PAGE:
Warner Bros. bets big on streaming for 2021

Warner Bros. logo

Warner Bros. plans to make its 2021 film slate available on the HBO Max streaming service the same day the movies are released in theaters, Variety reported.

The movies will be on HBO Max for 31 days. After that time, they will be only available in theaters until the normal home video window opens up, according to the entertainment-news outlet.

The films involved include a new version of Dune, directed by Denis Villeneuve (a one-time contender to direct No Time to Die); The Matrix 4; and Suicide Squad.

Warner Bros. is doing something similar with Wonder Woman 1984. That film opens in international theaters in mid-month but will be on HBO Max and theaters in the U.S. starting Dec. 25.

AT&T owns Warner Bros., HBO and HBO Max, the latter intended as a streaming competitor to Netflix.

Metro-Goldwyn-Mayer, the home studio of the James Bond films, reportedly had shopped No Time to Die to streaming outlets. No leasing deal took place. The 25th James Bond film currently has an April 2021 release date in theaters.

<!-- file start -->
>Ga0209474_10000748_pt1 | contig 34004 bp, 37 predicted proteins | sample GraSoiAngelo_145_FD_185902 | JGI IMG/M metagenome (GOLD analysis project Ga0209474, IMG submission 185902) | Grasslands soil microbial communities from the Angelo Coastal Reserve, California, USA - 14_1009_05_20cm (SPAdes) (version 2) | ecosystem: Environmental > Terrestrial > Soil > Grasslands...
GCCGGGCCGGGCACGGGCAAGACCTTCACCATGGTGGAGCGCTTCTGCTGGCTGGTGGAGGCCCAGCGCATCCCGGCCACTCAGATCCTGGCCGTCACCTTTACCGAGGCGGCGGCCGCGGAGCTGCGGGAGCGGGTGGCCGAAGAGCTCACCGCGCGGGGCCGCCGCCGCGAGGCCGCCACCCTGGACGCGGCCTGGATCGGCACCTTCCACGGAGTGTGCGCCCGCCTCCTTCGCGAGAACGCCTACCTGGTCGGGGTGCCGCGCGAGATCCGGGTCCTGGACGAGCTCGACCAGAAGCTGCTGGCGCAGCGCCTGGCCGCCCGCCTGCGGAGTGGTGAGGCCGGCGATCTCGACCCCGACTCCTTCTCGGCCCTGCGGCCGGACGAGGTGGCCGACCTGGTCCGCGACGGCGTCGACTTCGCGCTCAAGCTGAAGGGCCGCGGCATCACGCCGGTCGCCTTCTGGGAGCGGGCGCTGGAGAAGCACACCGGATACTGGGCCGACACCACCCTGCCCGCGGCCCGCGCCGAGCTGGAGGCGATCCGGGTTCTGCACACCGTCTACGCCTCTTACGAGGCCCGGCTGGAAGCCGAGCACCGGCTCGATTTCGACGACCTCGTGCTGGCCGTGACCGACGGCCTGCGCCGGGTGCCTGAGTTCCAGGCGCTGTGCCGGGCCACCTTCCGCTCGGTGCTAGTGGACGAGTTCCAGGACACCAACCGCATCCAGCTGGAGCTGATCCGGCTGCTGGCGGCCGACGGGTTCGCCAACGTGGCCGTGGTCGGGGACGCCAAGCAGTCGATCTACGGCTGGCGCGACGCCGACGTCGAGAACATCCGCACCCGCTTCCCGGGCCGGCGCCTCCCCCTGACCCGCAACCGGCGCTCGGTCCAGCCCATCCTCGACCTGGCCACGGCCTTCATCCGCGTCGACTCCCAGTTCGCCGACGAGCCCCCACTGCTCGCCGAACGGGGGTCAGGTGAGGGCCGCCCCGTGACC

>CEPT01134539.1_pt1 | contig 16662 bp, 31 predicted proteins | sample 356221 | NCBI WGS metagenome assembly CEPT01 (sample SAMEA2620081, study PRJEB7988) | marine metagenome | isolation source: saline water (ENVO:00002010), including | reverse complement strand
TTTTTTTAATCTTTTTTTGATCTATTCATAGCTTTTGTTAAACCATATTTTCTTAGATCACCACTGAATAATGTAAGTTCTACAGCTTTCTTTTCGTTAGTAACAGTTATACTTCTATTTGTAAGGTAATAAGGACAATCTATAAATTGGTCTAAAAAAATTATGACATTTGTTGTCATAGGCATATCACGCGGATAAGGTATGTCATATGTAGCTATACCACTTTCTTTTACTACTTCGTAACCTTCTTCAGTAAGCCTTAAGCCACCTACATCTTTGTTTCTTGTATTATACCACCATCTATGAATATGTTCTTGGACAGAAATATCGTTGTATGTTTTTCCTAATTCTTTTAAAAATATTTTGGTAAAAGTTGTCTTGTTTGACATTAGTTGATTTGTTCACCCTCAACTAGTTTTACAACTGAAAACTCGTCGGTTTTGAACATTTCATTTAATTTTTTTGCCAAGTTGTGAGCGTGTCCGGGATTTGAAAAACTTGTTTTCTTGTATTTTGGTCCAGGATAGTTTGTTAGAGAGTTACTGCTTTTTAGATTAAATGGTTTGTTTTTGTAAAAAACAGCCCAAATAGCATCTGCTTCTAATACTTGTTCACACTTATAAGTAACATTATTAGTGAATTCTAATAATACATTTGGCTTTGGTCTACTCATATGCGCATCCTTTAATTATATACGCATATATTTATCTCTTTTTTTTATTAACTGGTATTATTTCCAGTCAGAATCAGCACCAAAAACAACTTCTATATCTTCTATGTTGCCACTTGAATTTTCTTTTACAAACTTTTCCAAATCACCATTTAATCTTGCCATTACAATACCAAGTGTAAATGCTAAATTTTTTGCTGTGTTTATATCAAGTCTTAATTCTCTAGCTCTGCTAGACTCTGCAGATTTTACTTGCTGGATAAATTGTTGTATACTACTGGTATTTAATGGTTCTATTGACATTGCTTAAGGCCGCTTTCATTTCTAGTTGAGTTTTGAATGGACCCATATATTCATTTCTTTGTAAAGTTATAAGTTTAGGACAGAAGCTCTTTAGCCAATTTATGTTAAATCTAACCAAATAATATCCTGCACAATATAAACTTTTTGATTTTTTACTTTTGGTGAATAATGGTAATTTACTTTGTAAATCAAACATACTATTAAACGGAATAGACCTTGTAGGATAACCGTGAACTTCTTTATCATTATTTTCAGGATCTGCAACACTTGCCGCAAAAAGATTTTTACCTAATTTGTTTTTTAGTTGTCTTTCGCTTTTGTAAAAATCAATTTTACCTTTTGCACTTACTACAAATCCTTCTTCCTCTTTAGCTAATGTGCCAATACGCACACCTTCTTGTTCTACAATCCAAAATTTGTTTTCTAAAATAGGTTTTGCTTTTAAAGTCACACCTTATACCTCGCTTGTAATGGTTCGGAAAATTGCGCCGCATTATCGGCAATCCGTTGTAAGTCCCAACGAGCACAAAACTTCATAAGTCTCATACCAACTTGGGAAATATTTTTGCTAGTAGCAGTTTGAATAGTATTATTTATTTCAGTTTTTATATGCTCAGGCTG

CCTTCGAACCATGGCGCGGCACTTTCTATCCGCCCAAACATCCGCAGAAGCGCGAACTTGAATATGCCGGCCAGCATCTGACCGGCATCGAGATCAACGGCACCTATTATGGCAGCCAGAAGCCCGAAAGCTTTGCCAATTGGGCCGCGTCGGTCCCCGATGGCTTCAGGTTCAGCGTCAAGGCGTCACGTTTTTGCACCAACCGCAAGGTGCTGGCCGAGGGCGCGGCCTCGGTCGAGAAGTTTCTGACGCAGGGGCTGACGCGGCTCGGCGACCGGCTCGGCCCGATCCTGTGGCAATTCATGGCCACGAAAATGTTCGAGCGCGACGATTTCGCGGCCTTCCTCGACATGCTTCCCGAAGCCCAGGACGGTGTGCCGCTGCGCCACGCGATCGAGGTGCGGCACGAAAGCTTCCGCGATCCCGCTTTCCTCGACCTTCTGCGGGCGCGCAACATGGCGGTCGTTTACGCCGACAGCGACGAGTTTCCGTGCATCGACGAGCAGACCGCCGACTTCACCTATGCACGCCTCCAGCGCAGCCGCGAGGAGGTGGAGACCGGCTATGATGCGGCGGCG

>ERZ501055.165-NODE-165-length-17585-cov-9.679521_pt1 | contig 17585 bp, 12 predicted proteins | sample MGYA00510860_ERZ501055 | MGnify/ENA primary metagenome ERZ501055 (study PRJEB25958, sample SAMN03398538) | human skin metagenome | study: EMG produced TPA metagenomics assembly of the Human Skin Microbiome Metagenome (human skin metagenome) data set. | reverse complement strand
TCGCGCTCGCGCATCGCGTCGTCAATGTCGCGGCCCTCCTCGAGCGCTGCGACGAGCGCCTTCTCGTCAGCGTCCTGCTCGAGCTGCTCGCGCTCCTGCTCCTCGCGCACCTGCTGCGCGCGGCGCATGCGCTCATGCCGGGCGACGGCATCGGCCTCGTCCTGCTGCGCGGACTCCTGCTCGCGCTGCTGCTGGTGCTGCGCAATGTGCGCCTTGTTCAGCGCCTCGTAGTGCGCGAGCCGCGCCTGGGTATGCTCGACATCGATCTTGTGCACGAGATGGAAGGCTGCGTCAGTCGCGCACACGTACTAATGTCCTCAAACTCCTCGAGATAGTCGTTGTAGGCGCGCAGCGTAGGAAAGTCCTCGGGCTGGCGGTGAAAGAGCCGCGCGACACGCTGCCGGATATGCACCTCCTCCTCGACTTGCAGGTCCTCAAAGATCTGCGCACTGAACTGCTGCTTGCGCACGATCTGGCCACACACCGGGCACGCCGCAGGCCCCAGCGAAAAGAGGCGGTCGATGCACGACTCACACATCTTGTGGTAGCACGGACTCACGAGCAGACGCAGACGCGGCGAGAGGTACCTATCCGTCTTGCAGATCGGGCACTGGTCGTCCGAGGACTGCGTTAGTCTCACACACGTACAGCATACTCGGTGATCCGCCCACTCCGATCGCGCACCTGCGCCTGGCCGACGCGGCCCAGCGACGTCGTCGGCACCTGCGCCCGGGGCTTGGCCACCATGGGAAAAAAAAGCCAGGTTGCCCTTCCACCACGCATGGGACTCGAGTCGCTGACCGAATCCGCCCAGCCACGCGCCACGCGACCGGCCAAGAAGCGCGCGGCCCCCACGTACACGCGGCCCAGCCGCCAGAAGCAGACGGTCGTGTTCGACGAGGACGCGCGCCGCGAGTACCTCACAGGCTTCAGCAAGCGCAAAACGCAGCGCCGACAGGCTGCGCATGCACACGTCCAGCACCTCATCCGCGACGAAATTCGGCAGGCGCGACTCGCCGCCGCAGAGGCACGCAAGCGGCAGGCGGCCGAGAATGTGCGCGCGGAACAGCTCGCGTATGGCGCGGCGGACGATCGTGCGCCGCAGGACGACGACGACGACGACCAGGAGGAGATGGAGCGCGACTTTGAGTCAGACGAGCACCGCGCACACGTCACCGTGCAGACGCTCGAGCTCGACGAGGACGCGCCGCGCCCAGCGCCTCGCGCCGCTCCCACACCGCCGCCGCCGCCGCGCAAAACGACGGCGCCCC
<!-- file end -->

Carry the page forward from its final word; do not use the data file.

The novel coronavirus (COVID-19) has played havoc with movie release plans, with many films being delayed multiple times.

Bond 25 questions: The end (?) of the pandemic edition

Image for the official James Bond feed on Twitter

There are promising vaccines being developed for the novel coronavirus (COVID-19). So what does this mean for No Time to Die?

Naturally, the blog has questions.

What do you think are the odds that these vaccines mean No Time to Die will meet its scheduled April 2021 release date?

Less than 50-50.

What? Why?

Because it’s going to take a lot of time and effort to get vaccines out to a large number of people.

Is there something else?

As of the time this post is being written, there are still a lot of COVID-19 deniers. On social media, I saw somebody refer to “pandemic” in quotes, an indication of skepticism that COVID-19 was real. Even before COVID-19 arose, there was a robust anti-vaccination movement.

What do you think?

An acquaintance spent a week in the hospital (she said she had COVID-19) and was on oxygen for at least part of that time. I take that seriously.

How does this shake out for No Time to Die?

As stated above, it’s going to take time for vaccines to have an effect. In the long run, it may turn out great. Will vaccines have an impact in time to help No Time to Die? That’s not so certain.

Put another way, it’s possible No Time to Die might get delayed again. But, to be honest, it’s too early to say.